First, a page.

Protecting your credit
I was talking to an elder friend of mine the other day, and he started telling me a story about a friend of his who was a banker. This banker friend gave him a lot of sage advise over the years. One of the best quotes he ever got from Mr. Banker was this: Your credit is the biggest asset of your life. Protect it as if it were life or death. And befriend your banker, always! Over the years this elder friend of mine took this advise very seriously and as a result he told me of all of the benefits this advise gave him.
During hard times, my elder friend was able to call Mr. Banker and get money transferred into his account to cover the emergencies that came up, just on his signature. When he was selling a home a few years back in order to buy another one, and he was going to pay cash for the new home with the proceeds from the house he was selling. When the buyer of his current home was admitted to the hospital on an emergency, and they were afraid of losing the new home, he was able to get the money for the second home until the first one closed. That is the kind of thing protecting your credit will afford you in times of emergencies.
Protecting Your Credit
Today it is even more important to protect your credit. Even before you buy a home, you are judged on your credit. Things like applying for a job, or moving to a rental home are dependent on your credit today. You may lose that great job based on your credit score even if everything else is perfect. Renting a home can be very tough because most nice rentals come with criminal background and credit checks. Nobody wants to live next to a criminal, and nobody rents to someone that doesn’t pay their bills. The interest rate you are charged for a car loan or a credit card will be effected by your credit score. And did you know that even your rates for car and home insurance are effected by your credit score? Today it is more important than ever to protect your credit as if it were life or death. It seems like everything you touch is related to your credit score.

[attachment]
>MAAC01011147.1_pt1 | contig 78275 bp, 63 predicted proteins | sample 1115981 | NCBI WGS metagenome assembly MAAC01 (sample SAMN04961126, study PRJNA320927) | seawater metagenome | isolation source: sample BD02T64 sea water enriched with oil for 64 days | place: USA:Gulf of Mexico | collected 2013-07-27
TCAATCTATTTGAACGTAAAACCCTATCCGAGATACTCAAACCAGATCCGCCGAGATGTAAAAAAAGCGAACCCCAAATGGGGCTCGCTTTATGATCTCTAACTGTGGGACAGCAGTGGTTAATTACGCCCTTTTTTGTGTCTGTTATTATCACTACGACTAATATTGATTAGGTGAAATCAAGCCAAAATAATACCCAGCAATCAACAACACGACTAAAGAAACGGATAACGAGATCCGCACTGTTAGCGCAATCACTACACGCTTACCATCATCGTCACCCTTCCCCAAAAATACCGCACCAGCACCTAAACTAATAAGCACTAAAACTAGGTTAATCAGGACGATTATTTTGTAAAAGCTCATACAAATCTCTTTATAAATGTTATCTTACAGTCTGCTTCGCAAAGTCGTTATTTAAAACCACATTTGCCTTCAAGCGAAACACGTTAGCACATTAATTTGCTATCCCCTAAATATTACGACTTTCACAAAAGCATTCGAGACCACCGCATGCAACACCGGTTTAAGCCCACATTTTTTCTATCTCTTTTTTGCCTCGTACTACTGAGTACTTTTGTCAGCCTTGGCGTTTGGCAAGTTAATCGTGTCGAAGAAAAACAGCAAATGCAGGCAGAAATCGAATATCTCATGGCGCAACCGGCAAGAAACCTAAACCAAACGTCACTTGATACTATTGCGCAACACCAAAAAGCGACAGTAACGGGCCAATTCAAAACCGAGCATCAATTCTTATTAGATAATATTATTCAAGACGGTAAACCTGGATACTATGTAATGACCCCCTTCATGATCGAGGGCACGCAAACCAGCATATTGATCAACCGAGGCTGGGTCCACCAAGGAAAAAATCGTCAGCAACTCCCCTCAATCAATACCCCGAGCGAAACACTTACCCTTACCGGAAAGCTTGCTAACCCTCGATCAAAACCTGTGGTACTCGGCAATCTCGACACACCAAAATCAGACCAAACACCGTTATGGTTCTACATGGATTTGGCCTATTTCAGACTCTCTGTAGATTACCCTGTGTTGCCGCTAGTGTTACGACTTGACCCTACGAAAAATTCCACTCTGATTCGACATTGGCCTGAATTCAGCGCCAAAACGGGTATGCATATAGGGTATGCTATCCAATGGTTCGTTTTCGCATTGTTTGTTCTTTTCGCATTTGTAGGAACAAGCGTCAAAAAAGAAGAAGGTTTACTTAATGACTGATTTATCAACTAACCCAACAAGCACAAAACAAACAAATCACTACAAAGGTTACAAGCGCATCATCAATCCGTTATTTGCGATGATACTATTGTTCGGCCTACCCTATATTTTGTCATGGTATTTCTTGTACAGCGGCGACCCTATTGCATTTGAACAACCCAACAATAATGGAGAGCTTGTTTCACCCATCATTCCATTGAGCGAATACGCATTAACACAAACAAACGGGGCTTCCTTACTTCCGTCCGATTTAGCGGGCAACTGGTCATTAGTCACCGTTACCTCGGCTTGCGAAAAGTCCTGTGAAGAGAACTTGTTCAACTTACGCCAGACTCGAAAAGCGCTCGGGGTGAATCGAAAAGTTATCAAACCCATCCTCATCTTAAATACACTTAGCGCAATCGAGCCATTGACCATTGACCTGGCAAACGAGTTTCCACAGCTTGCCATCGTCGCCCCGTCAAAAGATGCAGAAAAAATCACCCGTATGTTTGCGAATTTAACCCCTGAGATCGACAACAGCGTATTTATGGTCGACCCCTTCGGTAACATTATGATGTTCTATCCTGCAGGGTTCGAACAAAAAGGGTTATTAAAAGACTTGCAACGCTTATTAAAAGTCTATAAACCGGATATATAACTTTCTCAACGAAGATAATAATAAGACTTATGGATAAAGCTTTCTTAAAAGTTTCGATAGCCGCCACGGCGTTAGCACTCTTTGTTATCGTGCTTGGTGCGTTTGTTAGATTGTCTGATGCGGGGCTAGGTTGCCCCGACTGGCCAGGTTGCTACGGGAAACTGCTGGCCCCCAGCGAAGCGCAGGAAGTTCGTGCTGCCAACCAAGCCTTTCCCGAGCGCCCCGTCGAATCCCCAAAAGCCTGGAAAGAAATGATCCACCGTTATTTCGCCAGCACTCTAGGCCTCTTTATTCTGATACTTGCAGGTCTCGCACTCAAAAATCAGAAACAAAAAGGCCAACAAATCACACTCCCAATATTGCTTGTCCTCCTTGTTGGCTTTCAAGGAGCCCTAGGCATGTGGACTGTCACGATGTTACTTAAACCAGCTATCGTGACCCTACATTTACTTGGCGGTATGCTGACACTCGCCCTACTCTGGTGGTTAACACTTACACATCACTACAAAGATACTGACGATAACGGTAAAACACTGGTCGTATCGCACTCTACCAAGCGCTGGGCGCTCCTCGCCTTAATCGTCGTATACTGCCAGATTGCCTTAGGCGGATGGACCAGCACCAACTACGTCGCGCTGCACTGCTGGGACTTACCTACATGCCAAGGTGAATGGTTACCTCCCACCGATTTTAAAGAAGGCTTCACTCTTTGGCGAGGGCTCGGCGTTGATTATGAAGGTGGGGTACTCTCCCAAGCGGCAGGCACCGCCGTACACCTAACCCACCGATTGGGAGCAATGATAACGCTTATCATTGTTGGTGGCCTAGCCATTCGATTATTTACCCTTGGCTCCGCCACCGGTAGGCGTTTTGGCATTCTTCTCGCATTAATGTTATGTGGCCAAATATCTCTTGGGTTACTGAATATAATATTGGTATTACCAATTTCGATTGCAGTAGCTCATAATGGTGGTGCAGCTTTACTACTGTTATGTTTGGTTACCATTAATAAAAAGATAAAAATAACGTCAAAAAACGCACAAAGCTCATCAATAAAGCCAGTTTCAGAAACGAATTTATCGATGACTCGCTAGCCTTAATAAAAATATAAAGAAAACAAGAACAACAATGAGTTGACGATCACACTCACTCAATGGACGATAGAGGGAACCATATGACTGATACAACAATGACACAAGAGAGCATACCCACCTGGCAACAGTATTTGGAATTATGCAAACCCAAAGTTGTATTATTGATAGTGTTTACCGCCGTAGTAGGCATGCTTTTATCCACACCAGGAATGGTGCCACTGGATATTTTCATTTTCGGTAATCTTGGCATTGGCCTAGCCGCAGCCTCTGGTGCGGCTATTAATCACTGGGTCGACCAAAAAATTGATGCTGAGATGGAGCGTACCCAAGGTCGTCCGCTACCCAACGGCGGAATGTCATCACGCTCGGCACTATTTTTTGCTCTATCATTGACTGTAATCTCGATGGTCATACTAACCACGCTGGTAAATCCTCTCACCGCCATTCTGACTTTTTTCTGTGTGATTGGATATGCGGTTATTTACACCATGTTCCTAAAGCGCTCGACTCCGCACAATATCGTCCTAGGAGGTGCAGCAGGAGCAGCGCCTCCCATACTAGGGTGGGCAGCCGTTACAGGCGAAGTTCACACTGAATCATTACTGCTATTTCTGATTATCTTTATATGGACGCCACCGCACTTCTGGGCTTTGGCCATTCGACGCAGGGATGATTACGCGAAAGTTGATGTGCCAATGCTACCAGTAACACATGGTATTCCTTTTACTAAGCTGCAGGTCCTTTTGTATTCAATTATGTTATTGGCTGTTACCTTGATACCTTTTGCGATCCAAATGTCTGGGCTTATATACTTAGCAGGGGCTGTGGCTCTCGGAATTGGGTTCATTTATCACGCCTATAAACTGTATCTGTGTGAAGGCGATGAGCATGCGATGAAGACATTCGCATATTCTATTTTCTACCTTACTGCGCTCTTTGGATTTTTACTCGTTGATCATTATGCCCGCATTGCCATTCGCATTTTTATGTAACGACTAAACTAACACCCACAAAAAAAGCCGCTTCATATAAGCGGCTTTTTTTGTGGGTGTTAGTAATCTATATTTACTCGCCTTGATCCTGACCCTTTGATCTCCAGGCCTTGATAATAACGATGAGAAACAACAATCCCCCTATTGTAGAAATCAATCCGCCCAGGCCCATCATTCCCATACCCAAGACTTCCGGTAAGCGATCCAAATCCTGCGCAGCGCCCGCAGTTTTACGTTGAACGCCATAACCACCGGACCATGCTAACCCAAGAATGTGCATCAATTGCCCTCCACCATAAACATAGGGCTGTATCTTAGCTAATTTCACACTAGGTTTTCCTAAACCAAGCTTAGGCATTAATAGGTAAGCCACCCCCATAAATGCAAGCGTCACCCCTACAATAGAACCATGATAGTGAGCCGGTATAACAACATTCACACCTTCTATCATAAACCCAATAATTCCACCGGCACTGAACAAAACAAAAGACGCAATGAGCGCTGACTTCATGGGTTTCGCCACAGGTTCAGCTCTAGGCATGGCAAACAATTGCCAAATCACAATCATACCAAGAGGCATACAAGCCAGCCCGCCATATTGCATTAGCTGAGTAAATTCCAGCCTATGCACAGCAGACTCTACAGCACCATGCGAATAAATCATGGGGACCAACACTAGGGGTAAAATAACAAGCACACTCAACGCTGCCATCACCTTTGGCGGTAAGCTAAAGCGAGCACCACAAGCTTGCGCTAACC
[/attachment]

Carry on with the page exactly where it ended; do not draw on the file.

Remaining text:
If you are in the dark about your credit, here are a few things that you can do in order to keep your credit in tip top shape.
Always pay your bills on time. This is very important. Each time you are late it will be reported to all three credit agencies. Each late report will cost you points.
Never allow your credit card charges to exceed 40% of your allowable balance per card, and pay them off as quickly as possible.
Never, ever sign for a loan or credit of any kind, for someone else. Not even your closest friend or family member. They can take you down with them, and their credit can become linked with yours. If they need a co-signer, then they are asking you to share in their credit, and it will lower your scores. Now you will be effected by them and may need a co-signer of your own. This goes both ways. Never ask someone to co-sign for you if your credit is compromised. It will effect their credit, and can harm them. Keep in mind the old adage: No good deed goes unpunished. This applies here.